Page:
Last weekend, wanting a coastal hike that might yield some edible seaweed and a sea critter or two, my wife and I headed to Kaena State Park in northwest Oahu. It's a one hour drive from where we live, and the trail starts just past Yokohama Beach, which is named for the Japanese fishermen who frequented the area early last century. (Its much older, local name is Keawa'ula, which means "red harbor" in Hawaiian, referring to schools of cuttlefish whose reddish backs colored the waters long ago.)
At its longest, the hiking trail extends 9.5 miles (15.3 km), but our shortage of bottled water and the sunscreen I accidentally left in the car meant that we could only go to Kaena Point, which is more or less the trail's halfway point. It's also a great destination unto itself, as the scenery changes from worn footpaths above surf-beaten volcanic rock to gorgeous dunes covered in naupaka shrubs. And where the beach slopes down to the water, outcroppings of rock surround pools of clear blue water that remind me of outdoor hot springs in Japan. But the highlight is finding yourself in the presence of endangered monk seals and Layson albatross. Much of the indigenous plant life here, too, is rare and protected.
Exciting action photo of a monk seal racing back to the ocean
A Layson albatross flying over the dunes and shore
In Hawaiian, Kaena means heat, an apt name for this dry, almost entirely unshaded area. Kaena Point also has spiritual significance to native Hawaiians. The area is about as isolated as you can get on this island of one million people, but even in ancient times it was apparently considered no less so. Kaena Point was once believed to be the wandering place of the souls of dying people. Upon death, the souls would leap into the abyss from a large sacred rock, where their aumakua (ancestral spirit guide) would catch them and lead them to the hereafter. Along the trail one comes across volcanic rocks stretching in a long, flowing pattern, which I assume relates to Hawaiian beliefs about Kaena Point.
During the winter months, the surf from here all the way east past the North Shore can get to monstrous sizes, as the following video attests. People generally don't surf here, however, but in less remote parts where rescues are easier and the undertow isn't so dangerous. If you want to see what big wintertime surf can mean in Hawaii, check out the video below.
The trail followed along an old dirt road that fell into disuse when a portion of it slid into the ocean long ago. The remains of the road provide a perfect path for hikers, though it does get a little hairy at times. A railroad originating in Honolulu used to link the area to the former sugarcane-growing town of Haleiwa, on the North Shore, but the railroad, too, fell into disuse nearly seventy years ago.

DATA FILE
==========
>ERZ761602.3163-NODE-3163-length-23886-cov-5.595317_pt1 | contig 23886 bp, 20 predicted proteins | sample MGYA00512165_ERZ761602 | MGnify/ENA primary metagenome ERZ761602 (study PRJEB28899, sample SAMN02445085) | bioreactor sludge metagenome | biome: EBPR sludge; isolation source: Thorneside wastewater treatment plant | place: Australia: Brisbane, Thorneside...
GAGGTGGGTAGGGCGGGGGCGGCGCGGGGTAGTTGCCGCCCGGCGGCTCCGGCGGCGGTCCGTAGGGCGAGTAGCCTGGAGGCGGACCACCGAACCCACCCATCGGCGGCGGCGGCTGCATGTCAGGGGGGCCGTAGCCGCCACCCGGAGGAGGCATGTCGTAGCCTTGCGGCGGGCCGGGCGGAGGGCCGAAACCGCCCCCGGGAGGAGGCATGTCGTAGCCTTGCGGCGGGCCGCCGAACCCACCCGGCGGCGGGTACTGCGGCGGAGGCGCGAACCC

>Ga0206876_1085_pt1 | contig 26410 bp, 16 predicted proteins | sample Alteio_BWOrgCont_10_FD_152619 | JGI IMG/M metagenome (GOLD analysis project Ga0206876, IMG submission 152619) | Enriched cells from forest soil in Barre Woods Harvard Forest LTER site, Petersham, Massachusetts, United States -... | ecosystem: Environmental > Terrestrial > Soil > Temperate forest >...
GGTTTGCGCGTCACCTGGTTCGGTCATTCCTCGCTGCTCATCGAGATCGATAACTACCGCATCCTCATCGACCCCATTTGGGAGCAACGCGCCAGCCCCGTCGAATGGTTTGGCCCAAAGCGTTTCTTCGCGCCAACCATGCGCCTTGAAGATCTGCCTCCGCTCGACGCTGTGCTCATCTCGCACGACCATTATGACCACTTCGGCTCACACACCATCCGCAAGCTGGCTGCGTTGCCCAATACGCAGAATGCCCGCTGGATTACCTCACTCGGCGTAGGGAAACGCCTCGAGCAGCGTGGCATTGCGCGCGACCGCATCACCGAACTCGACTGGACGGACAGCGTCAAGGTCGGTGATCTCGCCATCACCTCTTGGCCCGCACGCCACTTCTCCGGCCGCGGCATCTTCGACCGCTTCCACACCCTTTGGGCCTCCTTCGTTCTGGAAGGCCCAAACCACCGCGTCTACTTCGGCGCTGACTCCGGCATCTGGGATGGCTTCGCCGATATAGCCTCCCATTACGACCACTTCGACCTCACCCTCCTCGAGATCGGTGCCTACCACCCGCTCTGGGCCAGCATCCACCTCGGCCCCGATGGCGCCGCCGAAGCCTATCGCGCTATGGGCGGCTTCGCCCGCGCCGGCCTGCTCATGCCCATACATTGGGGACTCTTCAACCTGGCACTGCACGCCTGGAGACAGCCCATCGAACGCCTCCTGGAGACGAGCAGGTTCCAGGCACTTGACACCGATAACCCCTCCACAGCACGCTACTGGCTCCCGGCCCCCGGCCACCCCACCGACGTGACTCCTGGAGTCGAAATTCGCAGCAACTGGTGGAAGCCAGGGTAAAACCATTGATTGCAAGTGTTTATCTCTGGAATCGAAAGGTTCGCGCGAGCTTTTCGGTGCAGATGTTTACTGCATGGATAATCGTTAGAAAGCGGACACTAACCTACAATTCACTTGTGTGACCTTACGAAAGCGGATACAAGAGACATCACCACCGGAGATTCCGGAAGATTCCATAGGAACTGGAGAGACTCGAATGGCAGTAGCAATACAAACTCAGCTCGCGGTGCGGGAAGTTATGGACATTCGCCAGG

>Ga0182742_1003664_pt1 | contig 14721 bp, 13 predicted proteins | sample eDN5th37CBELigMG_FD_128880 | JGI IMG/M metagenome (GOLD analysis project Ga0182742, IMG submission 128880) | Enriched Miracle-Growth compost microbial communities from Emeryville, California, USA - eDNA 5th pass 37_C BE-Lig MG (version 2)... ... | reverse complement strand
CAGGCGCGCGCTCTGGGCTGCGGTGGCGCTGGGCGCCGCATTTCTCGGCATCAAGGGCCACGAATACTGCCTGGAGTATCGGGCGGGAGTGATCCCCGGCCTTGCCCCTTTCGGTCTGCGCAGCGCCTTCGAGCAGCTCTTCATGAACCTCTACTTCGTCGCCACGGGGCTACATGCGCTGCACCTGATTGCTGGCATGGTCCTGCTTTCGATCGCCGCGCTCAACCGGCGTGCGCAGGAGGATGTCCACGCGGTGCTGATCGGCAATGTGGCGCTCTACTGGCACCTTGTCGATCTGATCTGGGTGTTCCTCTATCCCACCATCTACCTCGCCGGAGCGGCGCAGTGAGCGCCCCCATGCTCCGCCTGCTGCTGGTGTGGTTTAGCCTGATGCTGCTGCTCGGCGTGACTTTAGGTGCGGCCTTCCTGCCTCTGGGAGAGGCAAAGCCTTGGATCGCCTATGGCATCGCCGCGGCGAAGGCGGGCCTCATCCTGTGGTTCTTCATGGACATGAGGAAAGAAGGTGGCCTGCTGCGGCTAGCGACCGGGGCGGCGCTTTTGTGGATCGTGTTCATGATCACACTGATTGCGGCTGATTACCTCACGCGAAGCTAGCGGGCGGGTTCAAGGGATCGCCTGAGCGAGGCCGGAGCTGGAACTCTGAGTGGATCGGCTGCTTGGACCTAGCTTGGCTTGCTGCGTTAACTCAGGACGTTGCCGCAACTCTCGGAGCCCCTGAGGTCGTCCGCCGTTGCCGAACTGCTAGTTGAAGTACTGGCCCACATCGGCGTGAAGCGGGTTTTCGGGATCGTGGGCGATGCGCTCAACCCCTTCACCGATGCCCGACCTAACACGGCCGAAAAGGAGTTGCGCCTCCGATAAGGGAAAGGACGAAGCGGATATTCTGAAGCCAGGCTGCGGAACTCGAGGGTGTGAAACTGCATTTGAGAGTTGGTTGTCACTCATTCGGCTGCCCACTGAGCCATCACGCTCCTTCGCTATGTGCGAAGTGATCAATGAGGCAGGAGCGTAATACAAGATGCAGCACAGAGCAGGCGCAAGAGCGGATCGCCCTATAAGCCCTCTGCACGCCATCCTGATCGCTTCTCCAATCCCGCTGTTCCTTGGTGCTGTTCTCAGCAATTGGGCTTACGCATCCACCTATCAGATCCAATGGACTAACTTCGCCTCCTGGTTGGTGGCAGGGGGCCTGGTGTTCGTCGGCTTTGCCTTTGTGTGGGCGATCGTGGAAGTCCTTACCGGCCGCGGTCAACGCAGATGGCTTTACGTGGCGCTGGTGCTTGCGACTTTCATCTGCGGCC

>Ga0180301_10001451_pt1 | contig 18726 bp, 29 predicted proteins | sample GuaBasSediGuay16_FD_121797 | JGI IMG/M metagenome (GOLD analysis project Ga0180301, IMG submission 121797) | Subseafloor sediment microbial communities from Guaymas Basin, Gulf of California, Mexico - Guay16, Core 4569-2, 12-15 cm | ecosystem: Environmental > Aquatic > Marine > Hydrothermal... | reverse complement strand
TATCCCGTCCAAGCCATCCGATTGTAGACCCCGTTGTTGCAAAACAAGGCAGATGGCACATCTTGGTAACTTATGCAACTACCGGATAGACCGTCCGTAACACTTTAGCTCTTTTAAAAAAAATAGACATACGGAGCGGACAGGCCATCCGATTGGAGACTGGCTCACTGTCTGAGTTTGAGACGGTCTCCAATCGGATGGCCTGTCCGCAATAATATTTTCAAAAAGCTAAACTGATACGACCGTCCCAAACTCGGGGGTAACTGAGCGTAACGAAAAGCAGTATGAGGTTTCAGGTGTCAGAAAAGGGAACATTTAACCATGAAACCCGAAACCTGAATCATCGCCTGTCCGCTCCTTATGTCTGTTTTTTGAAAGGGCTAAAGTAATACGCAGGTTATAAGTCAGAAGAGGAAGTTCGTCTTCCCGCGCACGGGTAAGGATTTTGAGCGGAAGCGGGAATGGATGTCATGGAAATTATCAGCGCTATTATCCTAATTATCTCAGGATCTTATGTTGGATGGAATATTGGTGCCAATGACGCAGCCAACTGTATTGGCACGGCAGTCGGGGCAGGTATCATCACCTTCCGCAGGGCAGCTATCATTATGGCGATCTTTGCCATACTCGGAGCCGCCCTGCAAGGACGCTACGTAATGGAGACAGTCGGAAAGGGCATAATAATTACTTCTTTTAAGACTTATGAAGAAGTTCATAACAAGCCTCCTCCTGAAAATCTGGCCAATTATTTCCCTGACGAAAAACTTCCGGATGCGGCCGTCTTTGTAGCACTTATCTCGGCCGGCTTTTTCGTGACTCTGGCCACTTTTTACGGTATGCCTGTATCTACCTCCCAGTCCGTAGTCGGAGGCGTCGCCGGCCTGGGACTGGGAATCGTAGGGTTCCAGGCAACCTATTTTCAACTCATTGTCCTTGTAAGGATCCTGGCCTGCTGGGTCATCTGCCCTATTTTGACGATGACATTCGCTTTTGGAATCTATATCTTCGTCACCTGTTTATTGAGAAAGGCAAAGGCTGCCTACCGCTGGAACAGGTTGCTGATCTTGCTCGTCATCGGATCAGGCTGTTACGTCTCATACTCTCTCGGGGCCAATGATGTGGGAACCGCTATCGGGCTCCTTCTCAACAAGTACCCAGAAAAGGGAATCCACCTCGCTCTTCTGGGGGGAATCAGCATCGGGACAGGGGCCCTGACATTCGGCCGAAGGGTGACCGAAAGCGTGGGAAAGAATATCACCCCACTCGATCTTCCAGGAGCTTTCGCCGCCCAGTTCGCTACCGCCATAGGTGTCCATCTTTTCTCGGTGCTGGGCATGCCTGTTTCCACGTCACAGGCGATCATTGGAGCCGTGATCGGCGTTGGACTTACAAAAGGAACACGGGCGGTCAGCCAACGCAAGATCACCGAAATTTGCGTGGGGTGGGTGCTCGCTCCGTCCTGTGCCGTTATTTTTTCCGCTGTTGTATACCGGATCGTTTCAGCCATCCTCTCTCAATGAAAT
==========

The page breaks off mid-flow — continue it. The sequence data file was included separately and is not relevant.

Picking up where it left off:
In any case, I took my camera with me so I could photograph the plants we encountered in the hope of matching them up in field guides later to see if any were worthwhile as wild foods. (Except for the pea pods of non-native mesquite trees I came across, the ones I've identified so far are not.) I was really hoping to collect a sample or two of seaweed, since virtually every variety seems to be not only edible, but also a rich source of nutrients. Collecting seaweed proved almost impossible, however, because the shore was composed of large rocks that were being slammed by powerful waves.
We were also hoping to capture a couple crabs. These guys were all over the rocks, and they were huge. They were also incredibly fast, and I was pretty sure I heard them laughing at us as we stumbled around the shallow water like the idiotic landlubbers we are. We caught zero of the buggers. What we really needed were nets and cages.
We also came across black nerite snails, or pipipi. These were clustered on rocks and easy to pick off, but my wife has an aversion to snails and I decided to leave them in peace.
Black nerite snails (pipipi)
We even came across sea salt lying in depressions atop some of the more highly perched rocks, which had apparently been filled with seawater that evaporated long before under the hot sun.
We did find one edible, however, which is the whole reason for this post: helmut urchins or, as they're known in Hawaiian, ha'uke'uke kaupali (which means "cliff hanging"). To me, these look like ocean mangosteens, and their insides contain flesh that's nearly as delicious. How do I know? Because my wife plucked one off a rock and hammered at it with a stone until it broke open.
While I'll eat sea urchin, I'm not a huge fan of its deeply briny taste and slick, somewhat lumpy texture. But these were otherwordly. The taste was of a salty, creamy custard, and the texture was more uniformly smooth than I expected. We each had two of the pieces you see in the photo below, and yes, in case you're wondering, we washed them off before eating them.
It may look unappetizing, but it overwhelmed us with its flavor
The hike was totally worth the sweat and sunburn, and it was nice having Yokohama Beach to come back to and cool off in. Although Hawaii's wintering whales are long gone, and the dolphins we've seen on previous visits didn't show themselves this time, Kaena Point is stunningly beautiful and as close as you can get to an unspoiled coastal environment on Oahu. Next time I come here, I'm going to make a point to reach the end of the trail -- toting crab traps, of course...